Unexpected reactions and fumbling

Unexpected news: France is refusing to recognize the junta in Mauritania, and Russia has condemned the coup. The French had initially been quiet and their language suggested support. The Russian condemnation sounds weak, and encourages the putschists to keep their promise for elections in 6 months. While not exactly supportive, it’s tolerant. 

Morocco on the other hand is ecstatic. Le Matin‘s editorial is glowing, describing the Cols. as “nationalists,” “patriots,” and runs along the lines of a wholesale endorsement. They may see the new government as weak and potentially friendly (Abdel Aziz was educated in Morocco during the country’s brief alliance with Morocco), especially on the Western Sahara. There was tension between a Mauritanian delegation and a Moroccan official year over the country’s position on the Sahara (I’ll have to look up the news story; will post in the afternoon). With a new government, the Moroccans might see this as an opportunity to build a more “constructive” relationship. This is one of the only endorsements I’ve seen thus far. It will be interesting to see the Algerian reaction. Most papers, El Khabar, El Watan, Le Soir, etc. are less than enthusiastic, from what I can tell as of last night and this morning. 

The junta is calling itself the High State Council, and it has already had problems holding its composition (the list of its members has already changed, as well as has the name). Since the coup was reactive, the Cols. didn’t expect Sidi’s move against them and the operation was planned literally over night, organizational and conceptional problems are to be expected. The State Council was originally half-civilian-half-military, but this changed before it was actually convened. Abdel Aziz has made himself Head of State and is trying to put out an image of stability and legitimacy. Indeed, there was no coup yesterday; He merely moved to preserve the spirit of 2005. He’s promising the persistence of the rule of law, freedom of the press, etc. and is allowing parliament to operate, as well as the Abdallahi government minus PM el-Waghef. A “United Front” against the coup is being formed with several parties (including Adil (Sidi’s party), UFP, Boulkheir’s party, and the Islamists). The large opposition RFD (Ould Daddah’s party) is supporting the coup (“taking note“). Nobody’s on the same page. If the officers don’t prove they can keep their dealings in order, the French may take more forceful action against them. Things are moving fast.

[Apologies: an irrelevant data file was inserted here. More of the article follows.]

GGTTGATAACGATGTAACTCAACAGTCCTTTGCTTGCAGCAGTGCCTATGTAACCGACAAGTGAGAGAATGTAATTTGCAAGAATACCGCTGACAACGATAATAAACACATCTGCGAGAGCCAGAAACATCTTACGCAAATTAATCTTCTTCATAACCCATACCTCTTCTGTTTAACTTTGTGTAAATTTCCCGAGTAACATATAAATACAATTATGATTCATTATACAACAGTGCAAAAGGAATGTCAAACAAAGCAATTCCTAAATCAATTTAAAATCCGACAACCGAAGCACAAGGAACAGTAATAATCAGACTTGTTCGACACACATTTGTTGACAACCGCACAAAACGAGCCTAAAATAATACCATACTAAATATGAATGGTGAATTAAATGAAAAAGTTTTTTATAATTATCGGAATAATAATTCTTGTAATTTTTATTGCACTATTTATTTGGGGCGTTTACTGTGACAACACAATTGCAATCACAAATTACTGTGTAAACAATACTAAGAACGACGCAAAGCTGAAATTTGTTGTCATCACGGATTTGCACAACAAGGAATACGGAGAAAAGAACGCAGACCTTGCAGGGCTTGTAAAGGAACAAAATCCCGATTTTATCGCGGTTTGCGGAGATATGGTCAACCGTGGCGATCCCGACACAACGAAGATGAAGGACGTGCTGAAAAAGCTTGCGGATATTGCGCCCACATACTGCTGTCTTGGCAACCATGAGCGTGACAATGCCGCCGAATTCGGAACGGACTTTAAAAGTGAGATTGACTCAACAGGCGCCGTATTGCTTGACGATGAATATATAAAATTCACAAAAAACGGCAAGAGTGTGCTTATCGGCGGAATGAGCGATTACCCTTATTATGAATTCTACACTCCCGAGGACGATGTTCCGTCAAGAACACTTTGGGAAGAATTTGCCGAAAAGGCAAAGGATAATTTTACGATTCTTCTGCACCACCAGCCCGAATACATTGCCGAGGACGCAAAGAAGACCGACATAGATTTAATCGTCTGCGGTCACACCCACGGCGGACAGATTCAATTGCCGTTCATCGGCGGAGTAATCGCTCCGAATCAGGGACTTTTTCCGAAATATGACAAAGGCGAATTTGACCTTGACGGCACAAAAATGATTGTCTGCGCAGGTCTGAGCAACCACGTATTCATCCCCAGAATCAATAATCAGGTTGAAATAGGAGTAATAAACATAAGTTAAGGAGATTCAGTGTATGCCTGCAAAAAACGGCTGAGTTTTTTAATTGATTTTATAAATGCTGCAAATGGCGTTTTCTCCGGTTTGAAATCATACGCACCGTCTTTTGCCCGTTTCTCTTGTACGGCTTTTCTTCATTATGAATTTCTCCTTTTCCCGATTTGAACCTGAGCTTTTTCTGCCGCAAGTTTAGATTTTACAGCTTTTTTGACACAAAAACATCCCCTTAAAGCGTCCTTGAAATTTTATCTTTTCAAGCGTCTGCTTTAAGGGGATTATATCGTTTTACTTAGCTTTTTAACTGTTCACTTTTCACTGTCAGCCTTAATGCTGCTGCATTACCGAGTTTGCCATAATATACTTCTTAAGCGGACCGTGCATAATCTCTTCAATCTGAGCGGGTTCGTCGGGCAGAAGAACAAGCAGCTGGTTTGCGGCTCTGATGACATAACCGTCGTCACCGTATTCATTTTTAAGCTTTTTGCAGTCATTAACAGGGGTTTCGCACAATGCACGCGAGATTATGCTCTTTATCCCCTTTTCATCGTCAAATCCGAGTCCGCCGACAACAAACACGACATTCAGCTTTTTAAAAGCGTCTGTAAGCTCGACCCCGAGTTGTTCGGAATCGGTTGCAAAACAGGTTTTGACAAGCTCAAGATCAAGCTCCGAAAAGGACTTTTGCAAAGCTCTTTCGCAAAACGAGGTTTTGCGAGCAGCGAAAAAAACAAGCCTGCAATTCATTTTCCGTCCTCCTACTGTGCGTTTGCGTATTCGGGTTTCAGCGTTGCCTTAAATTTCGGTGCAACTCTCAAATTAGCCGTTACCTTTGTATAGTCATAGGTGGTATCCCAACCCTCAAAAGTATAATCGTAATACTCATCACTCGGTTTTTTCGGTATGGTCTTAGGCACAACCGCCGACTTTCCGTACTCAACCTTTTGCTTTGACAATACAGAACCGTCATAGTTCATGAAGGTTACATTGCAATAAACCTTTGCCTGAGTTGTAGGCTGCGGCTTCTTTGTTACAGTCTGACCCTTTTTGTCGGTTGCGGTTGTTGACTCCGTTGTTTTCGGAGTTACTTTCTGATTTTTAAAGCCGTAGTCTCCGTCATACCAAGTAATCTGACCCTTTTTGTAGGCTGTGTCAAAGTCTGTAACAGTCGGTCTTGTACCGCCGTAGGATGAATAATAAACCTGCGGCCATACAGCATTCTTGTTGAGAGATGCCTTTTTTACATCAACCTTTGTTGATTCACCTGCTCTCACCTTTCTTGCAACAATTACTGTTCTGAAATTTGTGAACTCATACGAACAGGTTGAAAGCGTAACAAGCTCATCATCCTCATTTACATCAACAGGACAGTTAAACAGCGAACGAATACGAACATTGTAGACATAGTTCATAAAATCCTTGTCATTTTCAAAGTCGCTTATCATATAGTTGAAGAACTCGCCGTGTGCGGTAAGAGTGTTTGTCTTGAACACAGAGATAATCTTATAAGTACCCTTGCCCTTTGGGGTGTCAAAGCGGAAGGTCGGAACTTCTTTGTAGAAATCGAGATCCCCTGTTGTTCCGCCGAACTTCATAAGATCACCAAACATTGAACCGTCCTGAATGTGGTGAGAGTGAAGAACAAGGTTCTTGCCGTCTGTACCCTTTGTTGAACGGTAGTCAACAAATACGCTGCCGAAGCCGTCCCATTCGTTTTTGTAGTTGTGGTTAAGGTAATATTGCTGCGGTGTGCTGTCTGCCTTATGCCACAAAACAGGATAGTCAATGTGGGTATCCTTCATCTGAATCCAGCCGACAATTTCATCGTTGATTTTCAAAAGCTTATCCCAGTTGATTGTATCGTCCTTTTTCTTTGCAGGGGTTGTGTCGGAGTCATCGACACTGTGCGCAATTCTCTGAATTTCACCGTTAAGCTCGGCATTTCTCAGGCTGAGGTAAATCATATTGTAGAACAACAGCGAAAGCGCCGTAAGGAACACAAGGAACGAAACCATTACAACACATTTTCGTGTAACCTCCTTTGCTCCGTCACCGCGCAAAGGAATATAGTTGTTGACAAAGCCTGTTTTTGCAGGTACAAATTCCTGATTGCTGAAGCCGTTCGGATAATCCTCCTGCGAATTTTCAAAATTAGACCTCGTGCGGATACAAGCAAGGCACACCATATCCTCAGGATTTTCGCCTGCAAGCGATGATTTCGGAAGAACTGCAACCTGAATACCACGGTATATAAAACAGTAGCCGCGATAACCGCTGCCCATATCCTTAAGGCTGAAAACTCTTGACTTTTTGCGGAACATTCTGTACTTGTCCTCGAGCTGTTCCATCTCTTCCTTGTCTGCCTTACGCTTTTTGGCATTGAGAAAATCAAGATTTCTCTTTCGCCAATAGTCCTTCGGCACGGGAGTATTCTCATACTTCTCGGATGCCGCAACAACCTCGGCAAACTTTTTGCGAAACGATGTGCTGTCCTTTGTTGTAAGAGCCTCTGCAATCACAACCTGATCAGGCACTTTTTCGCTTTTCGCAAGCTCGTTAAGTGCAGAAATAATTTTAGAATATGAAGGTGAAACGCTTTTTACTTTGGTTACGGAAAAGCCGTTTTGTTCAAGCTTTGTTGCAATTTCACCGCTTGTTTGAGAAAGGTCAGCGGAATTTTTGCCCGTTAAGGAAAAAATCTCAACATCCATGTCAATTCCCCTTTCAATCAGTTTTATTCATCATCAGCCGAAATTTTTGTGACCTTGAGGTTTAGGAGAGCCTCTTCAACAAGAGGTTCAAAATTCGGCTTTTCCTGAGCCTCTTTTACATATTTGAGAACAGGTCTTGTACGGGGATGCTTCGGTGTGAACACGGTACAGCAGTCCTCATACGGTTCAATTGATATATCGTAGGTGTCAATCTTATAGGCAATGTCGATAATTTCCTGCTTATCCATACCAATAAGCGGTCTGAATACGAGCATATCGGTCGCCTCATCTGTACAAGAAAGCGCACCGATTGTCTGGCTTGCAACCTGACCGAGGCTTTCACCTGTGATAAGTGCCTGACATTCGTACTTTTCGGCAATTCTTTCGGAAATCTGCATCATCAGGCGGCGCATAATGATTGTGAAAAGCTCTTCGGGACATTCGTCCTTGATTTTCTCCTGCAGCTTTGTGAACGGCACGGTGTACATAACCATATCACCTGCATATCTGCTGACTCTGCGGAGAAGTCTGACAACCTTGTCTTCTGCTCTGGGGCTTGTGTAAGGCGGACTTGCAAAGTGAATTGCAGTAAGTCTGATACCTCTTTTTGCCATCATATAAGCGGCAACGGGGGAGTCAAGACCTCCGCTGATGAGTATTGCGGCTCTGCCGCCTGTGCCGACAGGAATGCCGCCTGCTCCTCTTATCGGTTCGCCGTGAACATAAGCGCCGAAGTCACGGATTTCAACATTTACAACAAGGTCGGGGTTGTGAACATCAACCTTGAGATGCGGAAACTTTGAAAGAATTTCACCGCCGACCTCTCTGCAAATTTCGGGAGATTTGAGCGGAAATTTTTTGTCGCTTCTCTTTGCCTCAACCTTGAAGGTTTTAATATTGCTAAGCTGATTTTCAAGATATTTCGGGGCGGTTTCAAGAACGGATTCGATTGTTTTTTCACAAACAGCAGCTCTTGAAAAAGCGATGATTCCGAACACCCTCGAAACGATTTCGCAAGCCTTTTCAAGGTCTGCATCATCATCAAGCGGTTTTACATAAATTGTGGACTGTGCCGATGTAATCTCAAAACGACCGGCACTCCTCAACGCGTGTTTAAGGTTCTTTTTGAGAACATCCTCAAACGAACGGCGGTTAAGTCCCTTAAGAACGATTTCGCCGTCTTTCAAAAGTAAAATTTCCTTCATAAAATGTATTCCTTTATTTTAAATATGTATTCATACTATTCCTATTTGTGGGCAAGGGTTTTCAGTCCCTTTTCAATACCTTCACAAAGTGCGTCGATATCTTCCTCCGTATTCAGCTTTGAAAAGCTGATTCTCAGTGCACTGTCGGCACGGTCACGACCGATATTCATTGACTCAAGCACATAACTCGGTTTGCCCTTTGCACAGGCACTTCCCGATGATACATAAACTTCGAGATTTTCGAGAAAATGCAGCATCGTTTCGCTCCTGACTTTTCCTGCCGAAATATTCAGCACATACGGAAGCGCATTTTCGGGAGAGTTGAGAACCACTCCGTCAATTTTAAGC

Update: This was wholly unforeseen. France “totally rejects” the coup, and is demanding that Abdallahi be restored as the country’s “legitimate president.” In case the old government is not restored “rapidly,” the French will take some for of actions. Hypothetically speaking, of course. It seems the French may not be so patient with Abdel Aziz’s butter fingers.

4 thoughts on “Unexpected reactions and fumbling

  1. Exactly. Nobody — except the Le Matin crew — likes the coup much, but most can live with it if all it does is change the president and redistribute a few government portfolios. If Abdelaziz just sits tight and rides out the crisis, he’ll win this. But if the putschists start fumbling, however, they may turn part of the problem; or, alternatively, if the opposition can cause enough ruckus to create a serious opportunity for restoring Sidioca and make the status quo untenable, that will also change things. Frankly, stability and quiet is all everybody outside Mauritania wants from the country.

    France’s position remains something of a mystery to me. The latest declarations were strong, and they were also pretty loud when talking as EU presidents. But I recall a lot of harsh words in 2005 also, even if the AU was basically the only player actually to act, after which everybody quietly made nice again. I don’t know. To be followed closely.

    Btw, I assume the AU must suspend Mauritania again — and it should. Do you know what that takes organizationally, a meeting of some sort?

  2. They probably call some kind of emergency meeting. I think it requires deliberation by the Peace and Security Council. I’m not sure if it goes by vote or if its something they simply enforce in the event of coups. The last time, they suspended Mauritania’s membership “until the restoration of constitutional order.” They cited the Lomé Declaration and Article 30 of the Constitutive Act. See here:

    http://www.issafrica.org/AF/RegOrg/unity_to_union/pdfs/centorg/PSC/2005/36mauritania.pdf

    And here:

    http://www.au2002.gov.za/docs/key_oau/au_act.htm

    Note that the meeting in the document is the day after the coup.

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